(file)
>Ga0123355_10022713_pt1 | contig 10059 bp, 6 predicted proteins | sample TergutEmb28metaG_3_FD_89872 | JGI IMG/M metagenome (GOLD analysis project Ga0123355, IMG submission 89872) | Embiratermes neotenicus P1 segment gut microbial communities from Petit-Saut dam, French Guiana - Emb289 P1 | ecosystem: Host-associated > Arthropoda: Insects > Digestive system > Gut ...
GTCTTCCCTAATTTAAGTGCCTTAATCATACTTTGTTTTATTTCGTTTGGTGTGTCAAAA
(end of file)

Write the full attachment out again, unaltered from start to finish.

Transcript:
>Ga0123355_10022713_pt1 | contig 10059 bp, 6 predicted proteins | sample TergutEmb28metaG_3_FD_89872 | JGI IMG/M metagenome (GOLD analysis project Ga0123355, IMG submission 89872) | Embiratermes neotenicus P1 segment gut microbial communities from Petit-Saut dam, French Guiana - Emb289 P1 | ecosystem: Host-associated > Arthropoda: Insects > Digestive system > Gut ...
GTCTTCCCTAATTTAAGTGCCTTAATCATACTTTGTTTTATTTCGTTTGGTGTGTCAAAA